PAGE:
By the discussion that arose from my previous posts on this topic (Traditional vs. Modern Approach and the followup) I came to realize that I was in error to depict the dynamic as if it was a problem limited to ISKCON and Gauḍīya Maṭha. I realize now that many, many gurus outside those institutions also have thousands of disciples. My apologies there for assuming the dynamic to be relatively limited to ISKCON and the Gaḍīya Maṭh.

Also there were many gurus in the old days who had thousands of disciples (though I think it is still correct to say that it was much less frequent). So, it would have been better not to present the issue as “Gauḍīya Maṭh vs. others” or “Traditional vs. Modern” but simply as “many disciples vs few disciples.” Had I done that, I think the point I was trying to communicate would have been clearer and easier to grasp (the point is: it’s easier to take care of a few disciples, and in the long run the knowledge being transmitted transmits to more people).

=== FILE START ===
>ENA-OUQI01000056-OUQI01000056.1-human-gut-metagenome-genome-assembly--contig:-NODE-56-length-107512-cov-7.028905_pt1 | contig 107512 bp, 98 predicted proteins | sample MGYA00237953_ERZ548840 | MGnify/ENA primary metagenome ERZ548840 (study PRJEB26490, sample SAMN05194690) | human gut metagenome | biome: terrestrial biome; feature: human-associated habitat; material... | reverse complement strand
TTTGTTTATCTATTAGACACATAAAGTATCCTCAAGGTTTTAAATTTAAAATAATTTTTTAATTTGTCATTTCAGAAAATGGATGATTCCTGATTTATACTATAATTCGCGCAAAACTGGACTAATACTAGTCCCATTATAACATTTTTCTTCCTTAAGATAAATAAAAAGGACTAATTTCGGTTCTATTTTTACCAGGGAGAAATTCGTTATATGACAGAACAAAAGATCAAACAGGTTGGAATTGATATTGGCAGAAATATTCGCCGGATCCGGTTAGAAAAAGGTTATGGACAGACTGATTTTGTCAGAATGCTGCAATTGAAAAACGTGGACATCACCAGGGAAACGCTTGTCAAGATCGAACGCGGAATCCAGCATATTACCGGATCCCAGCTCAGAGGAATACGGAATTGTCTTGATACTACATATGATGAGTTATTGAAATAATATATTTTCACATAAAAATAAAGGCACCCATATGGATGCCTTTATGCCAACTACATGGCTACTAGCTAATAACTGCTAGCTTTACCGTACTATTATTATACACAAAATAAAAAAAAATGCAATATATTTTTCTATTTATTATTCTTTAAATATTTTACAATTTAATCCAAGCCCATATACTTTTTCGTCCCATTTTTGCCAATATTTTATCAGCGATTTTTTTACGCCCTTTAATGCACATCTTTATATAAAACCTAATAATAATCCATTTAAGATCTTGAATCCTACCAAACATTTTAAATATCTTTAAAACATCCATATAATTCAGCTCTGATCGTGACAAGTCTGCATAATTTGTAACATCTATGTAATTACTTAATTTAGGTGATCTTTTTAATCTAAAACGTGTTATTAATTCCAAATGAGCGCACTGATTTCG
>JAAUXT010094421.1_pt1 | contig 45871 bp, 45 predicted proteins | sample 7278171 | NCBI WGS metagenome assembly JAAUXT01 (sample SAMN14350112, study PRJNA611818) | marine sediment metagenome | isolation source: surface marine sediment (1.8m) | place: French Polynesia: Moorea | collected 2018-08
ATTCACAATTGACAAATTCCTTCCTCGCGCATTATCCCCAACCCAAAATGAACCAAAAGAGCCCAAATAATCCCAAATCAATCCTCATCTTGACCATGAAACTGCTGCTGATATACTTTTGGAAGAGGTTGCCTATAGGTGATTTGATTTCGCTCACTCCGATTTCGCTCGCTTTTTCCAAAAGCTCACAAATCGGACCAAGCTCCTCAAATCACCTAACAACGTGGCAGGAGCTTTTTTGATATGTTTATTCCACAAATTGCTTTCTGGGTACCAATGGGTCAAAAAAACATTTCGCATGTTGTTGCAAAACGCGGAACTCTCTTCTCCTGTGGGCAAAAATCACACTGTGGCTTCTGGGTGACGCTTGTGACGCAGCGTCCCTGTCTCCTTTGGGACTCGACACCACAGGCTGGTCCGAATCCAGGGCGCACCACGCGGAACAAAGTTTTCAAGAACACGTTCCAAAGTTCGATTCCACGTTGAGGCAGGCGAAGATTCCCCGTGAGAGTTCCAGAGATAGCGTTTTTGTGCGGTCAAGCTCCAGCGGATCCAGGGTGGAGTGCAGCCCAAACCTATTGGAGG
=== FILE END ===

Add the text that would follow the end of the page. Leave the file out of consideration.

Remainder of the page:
Also, to make the original posts much more clear – some clarification needed to be made between “official” guru and “functioning” guru (sometimes the way we use the word dīkṣa-guru and śikṣa-guru refers to this difference). Often one person can go around and inspire thousands, thus becoming the guru of thousands in some official or theoretical way, but my main point is that there needs to be a low student-to-teacher ratio between the disciple and the person doing the real day to day help with their study and practice. Everyone accepts the concept that low student-to-teacher ratio is much more effective than a high ratio.

Vraja Kishor dās

VrajaKishor.com

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